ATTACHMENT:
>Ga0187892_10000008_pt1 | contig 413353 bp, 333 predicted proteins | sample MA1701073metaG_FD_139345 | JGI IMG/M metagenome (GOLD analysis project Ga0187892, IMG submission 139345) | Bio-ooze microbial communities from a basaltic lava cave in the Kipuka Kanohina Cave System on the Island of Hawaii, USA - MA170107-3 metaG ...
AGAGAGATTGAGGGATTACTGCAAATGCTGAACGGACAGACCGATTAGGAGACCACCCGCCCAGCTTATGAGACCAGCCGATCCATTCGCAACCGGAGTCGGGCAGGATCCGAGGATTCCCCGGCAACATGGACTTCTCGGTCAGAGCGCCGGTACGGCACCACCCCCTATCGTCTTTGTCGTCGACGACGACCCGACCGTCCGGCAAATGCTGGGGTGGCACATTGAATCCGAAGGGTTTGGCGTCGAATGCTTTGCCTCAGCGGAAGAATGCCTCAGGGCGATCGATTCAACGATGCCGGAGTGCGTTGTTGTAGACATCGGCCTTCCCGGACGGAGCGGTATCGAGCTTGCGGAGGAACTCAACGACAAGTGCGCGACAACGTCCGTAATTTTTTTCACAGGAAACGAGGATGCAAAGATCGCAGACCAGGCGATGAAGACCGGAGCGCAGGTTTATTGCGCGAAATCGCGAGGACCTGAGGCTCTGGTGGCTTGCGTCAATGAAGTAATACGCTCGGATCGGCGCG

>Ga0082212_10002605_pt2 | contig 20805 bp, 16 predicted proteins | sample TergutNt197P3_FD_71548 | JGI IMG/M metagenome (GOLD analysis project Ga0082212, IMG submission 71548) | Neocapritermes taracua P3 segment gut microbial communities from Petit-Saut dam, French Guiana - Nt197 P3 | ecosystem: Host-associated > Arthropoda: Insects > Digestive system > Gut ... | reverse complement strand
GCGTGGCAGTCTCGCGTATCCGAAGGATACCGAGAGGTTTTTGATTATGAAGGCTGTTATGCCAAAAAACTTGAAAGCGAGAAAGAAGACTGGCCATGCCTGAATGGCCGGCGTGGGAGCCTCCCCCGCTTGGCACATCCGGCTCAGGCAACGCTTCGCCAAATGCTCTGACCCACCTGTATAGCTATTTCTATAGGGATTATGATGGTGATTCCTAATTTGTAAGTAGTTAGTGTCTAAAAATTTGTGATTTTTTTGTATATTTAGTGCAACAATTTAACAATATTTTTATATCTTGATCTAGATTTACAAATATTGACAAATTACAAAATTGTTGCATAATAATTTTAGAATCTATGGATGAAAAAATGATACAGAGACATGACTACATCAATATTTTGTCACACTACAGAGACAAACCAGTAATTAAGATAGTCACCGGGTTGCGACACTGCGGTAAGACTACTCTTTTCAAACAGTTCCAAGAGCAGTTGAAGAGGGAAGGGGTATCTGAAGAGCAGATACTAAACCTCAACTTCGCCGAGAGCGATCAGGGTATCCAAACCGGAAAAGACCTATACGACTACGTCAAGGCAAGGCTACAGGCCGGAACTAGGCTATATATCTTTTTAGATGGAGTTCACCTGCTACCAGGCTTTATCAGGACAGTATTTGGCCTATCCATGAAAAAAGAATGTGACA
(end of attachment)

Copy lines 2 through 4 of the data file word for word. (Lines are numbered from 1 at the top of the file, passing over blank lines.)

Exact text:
AGAGAGATTGAGGGATTACTGCAAATGCTGAACGGACAGACCGATTAGGAGACCACCCGCCCAGCTTATGAGACCAGCCGATCCATTCGCAACCGGAGTCGGGCAGGATCCGAGGATTCCCCGGCAACATGGACTTCTCGGTCAGAGCGCCGGTACGGCACCACCCCCTATCGTCTTTGTCGTCGACGACGACCCGACCGTCCGGCAAATGCTGGGGTGGCACATTGAATCCGAAGGGTTTGGCGTCGAATGCTTTGCCTCAGCGGAAGAATGCCTCAGGGCGATCGATTCAACGATGCCGGAGTGCGTTGTTGTAGACATCGGCCTTCCCGGACGGAGCGGTATCGAGCTTGCGGAGGAACTCAACGACAAGTGCGCGACAACGTCCGTAATTTTTTTCACAGGAAACGAGGATGCAAAGATCGCAGACCAGGCGATGAAGACCGGAGCGCAGGTTTATTGCGCGAAATCGCGAGGACCTGAGGCTCTGGTGGCTTGCGTCAATGAAGTAATACGCTCGGATCGGCGCG

>Ga0082212_10002605_pt2 | contig 20805 bp, 16 predicted proteins | sample TergutNt197P3_FD_71548 | JGI IMG/M metagenome (GOLD analysis project Ga0082212, IMG submission 71548) | Neocapritermes taracua P3 segment gut microbial communities from Petit-Saut dam, French Guiana - Nt197 P3 | ecosystem: Host-associated > Arthropoda: Insects > Digestive system > Gut ... | reverse complement strand
GCGTGGCAGTCTCGCGTATCCGAAGGATACCGAGAGGTTTTTGATTATGAAGGCTGTTATGCCAAAAAACTTGAAAGCGAGAAAGAAGACTGGCCATGCCTGAATGGCCGGCGTGGGAGCCTCCCCCGCTTGGCACATCCGGCTCAGGCAACGCTTCGCCAAATGCTCTGACCCACCTGTATAGCTATTTCTATAGGGATTATGATGGTGATTCCTAATTTGTAAGTAGTTAGTGTCTAAAAATTTGTGATTTTTTTGTATATTTAGTGCAACAATTTAACAATATTTTTATATCTTGATCTAGATTTACAAATATTGACAAATTACAAAATTGTTGCATAATAATTTTAGAATCTATGGATGAAAAAATGATACAGAGACATGACTACATCAATATTTTGTCACACTACAGAGACAAACCAGTAATTAAGATAGTCACCGGGTTGCGACACTGCGGTAAGACTACTCTTTTCAAACAGTTCCAAGAGCAGTTGAAGAGGGAAGGGGTATCTGAAGAGCAGATACTAAACCTCAACTTCGCCGAGAGCGATCAGGGTATCCAAACCGGAAAAGACCTATACGACTACGTCAAGGCAAGGCTACAGGCCGGAACTAGGCTATATATCTTTTTAGATGGAGTTCACCTGCTACCAGGCTTTATCAGGACAGTATTTGGCCTATCCATGAAAAAAGAATGTGACA